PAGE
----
It is an Objective of Dublin City Council:

QHSNO11

Community Infrastructure Audit SDRAs

To carry out and maintain an audit of community infrastructure for Strategic Development and Regeneration Areas, where appropriate.

QHSNO12

Community Safety Strategy

That all housing developments over 100 units shall include a community safety strategy for implementation.

QHSNO13

Culture Near You Tool

To utilise the potential of the Council’s Culture Near You tool over the lifetime of the Plan in the preparation of social and community audits.

Healthcare

The provision of healthcare services in Dublin city is the primary responsibility of the Health Service Executive (HSE) who manage all of city’s main hospitals/ healthcare facilities, with additional healthcare provision by other statutory, voluntary and private healthcare providers.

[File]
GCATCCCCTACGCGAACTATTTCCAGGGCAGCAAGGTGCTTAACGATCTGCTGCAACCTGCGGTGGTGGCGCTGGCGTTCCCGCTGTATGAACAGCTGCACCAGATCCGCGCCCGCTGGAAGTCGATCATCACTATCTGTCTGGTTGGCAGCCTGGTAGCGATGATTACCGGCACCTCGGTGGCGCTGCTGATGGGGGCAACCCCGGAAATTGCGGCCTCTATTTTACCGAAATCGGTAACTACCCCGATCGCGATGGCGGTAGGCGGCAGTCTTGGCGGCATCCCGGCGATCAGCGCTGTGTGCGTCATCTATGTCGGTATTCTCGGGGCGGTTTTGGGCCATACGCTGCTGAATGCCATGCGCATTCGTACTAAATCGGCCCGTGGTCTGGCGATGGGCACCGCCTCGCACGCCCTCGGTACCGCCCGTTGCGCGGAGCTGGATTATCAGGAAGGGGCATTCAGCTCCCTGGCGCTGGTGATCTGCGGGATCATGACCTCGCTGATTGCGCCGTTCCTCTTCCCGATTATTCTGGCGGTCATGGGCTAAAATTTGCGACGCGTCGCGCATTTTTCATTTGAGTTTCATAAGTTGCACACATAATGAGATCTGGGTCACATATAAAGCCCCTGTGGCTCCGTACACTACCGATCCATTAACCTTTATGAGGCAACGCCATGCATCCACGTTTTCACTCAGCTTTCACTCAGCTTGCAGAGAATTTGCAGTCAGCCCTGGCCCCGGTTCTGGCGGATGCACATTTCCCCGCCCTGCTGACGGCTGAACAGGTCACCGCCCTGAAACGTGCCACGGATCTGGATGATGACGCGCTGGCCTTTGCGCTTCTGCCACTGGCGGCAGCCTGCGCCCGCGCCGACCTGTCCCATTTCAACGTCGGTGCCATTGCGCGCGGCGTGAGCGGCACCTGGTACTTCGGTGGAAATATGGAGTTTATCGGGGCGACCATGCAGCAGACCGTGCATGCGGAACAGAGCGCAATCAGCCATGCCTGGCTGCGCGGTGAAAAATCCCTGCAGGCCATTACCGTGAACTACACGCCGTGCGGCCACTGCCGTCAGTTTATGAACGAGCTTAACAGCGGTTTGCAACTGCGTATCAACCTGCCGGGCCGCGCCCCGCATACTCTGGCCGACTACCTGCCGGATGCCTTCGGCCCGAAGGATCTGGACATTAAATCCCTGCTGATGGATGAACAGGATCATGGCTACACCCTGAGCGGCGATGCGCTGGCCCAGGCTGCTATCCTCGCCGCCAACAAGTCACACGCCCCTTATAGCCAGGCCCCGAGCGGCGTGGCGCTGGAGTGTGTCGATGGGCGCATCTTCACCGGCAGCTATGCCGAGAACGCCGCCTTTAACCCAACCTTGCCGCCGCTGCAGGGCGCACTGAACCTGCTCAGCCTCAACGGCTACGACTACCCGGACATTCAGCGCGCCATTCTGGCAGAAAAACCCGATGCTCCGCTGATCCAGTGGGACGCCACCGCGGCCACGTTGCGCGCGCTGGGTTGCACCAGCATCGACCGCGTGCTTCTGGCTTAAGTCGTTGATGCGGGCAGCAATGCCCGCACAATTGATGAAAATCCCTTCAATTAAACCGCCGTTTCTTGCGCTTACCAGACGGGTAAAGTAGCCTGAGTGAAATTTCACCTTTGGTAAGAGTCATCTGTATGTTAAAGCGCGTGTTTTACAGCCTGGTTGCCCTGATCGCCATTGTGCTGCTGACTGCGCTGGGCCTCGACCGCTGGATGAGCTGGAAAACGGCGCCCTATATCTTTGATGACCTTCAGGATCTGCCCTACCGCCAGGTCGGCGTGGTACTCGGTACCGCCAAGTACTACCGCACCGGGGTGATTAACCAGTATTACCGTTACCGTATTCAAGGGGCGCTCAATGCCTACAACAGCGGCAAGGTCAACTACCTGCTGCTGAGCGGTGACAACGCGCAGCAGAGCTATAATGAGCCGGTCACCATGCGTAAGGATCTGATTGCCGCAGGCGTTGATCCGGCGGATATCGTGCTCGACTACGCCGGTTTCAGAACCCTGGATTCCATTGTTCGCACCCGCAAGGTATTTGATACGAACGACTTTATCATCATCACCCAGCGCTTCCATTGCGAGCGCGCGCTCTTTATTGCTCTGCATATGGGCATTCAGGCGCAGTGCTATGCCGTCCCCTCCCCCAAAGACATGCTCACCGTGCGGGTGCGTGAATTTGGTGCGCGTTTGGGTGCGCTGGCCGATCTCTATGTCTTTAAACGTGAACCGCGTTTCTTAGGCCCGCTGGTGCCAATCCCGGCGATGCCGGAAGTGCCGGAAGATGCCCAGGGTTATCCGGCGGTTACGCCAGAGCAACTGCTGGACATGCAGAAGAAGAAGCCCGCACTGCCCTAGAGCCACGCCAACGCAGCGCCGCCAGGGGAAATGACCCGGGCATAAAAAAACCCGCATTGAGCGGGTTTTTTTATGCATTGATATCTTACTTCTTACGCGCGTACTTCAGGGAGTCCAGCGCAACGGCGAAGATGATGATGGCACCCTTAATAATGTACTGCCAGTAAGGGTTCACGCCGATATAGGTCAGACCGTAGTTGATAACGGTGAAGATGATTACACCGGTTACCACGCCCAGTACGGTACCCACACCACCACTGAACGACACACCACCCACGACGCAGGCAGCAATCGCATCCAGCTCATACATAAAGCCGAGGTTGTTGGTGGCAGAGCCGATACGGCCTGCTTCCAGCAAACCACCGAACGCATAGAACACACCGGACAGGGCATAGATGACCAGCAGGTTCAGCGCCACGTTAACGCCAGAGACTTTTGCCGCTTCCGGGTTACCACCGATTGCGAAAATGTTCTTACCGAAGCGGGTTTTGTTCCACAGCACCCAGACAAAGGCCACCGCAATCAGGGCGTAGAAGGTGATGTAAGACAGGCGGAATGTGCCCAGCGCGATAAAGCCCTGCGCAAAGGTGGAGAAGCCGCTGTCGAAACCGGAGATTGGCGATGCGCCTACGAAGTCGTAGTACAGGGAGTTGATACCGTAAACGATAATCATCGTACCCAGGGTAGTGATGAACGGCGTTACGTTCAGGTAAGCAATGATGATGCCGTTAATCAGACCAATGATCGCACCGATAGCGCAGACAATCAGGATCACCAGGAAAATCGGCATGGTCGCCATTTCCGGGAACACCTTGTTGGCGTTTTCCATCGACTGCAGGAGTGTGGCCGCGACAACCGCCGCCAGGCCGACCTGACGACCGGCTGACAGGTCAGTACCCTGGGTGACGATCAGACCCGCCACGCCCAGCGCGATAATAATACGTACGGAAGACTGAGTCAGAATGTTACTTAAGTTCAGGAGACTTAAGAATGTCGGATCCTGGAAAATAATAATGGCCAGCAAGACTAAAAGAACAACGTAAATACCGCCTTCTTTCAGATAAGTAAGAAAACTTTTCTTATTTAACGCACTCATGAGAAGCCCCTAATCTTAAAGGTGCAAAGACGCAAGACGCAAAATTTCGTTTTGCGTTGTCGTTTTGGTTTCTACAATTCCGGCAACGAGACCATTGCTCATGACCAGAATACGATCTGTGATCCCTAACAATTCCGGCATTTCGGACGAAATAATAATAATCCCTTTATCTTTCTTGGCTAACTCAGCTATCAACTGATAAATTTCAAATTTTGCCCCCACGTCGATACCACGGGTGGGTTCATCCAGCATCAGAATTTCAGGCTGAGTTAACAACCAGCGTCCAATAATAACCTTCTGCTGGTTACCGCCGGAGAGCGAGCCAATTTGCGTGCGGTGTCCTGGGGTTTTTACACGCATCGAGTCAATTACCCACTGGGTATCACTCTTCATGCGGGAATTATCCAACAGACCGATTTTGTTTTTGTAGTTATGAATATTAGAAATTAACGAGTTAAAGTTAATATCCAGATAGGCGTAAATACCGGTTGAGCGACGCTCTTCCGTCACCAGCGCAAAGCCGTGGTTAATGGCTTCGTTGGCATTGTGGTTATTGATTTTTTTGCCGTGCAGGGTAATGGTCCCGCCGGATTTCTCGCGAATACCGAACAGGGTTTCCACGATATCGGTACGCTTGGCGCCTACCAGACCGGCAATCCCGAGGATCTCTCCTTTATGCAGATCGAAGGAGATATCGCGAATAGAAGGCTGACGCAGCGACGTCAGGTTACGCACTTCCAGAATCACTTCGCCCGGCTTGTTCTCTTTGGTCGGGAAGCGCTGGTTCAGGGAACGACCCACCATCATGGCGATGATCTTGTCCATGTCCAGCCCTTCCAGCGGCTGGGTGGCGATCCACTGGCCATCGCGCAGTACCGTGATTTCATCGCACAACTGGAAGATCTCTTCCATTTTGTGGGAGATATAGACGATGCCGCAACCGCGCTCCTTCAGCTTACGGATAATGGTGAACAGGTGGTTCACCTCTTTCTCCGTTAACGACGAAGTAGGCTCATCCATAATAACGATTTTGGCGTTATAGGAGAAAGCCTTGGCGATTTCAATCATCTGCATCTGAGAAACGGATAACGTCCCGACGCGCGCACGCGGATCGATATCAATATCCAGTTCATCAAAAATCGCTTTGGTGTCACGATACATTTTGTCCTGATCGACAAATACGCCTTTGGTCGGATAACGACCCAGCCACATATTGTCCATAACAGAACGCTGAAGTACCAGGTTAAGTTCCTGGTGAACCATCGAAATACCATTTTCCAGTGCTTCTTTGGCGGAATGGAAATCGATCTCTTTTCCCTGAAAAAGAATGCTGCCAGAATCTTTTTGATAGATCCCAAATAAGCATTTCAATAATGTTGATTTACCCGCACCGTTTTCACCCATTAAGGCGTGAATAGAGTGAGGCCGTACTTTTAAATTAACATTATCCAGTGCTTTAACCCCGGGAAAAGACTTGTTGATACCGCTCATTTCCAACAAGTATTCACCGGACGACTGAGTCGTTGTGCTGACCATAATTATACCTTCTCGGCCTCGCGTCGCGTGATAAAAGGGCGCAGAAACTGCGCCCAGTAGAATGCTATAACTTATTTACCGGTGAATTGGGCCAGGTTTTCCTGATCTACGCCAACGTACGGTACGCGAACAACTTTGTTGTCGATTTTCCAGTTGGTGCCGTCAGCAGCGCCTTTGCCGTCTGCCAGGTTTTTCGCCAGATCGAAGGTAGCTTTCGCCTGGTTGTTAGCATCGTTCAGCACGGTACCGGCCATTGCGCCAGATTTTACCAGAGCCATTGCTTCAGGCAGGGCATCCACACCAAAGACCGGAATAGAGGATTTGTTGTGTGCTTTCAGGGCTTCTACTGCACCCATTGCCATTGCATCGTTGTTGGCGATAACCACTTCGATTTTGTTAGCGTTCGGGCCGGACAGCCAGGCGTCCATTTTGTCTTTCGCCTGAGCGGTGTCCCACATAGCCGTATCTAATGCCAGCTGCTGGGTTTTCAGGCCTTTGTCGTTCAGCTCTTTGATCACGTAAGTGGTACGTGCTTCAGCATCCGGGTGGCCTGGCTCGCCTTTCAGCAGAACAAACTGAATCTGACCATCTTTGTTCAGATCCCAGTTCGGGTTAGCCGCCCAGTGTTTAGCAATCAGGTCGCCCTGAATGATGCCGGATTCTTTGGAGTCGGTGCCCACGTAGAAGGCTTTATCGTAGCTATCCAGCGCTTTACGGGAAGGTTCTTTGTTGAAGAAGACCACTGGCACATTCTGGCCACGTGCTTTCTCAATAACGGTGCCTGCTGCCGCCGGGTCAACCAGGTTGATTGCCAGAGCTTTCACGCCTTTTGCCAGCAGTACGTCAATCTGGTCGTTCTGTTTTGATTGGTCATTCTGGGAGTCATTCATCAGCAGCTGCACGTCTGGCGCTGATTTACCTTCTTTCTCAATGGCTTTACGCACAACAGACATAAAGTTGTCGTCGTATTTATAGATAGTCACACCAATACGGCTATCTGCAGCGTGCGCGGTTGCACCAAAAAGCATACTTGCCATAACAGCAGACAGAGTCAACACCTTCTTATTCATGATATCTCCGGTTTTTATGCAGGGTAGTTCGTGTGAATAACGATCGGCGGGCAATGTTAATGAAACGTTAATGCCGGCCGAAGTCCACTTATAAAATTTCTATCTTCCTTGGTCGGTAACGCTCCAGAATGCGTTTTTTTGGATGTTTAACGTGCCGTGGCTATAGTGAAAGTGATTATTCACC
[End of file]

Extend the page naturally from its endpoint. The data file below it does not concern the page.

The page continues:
The government’s 2018 Sláintecare Plan encourages the development and resourcing of ‘community healthcare’ which it identifies as the future direction of health and social care services in Ireland. The National Planning Framework focuses on the development of acute hospital services, community healthcare services (i.e. primary care centres) and integrated health/ social care services (disability, mental health, services for older people), and requires that consideration is given to the location, number, profile and population needs when developing new facilities. In dealing with healthcare, regional policy highlights gaps in the regions healthcare infrastructure that need to be addressed to meet the health care needs of a growing and ageing population, in particular, the demand and capacity for primary care, acute care and social care services.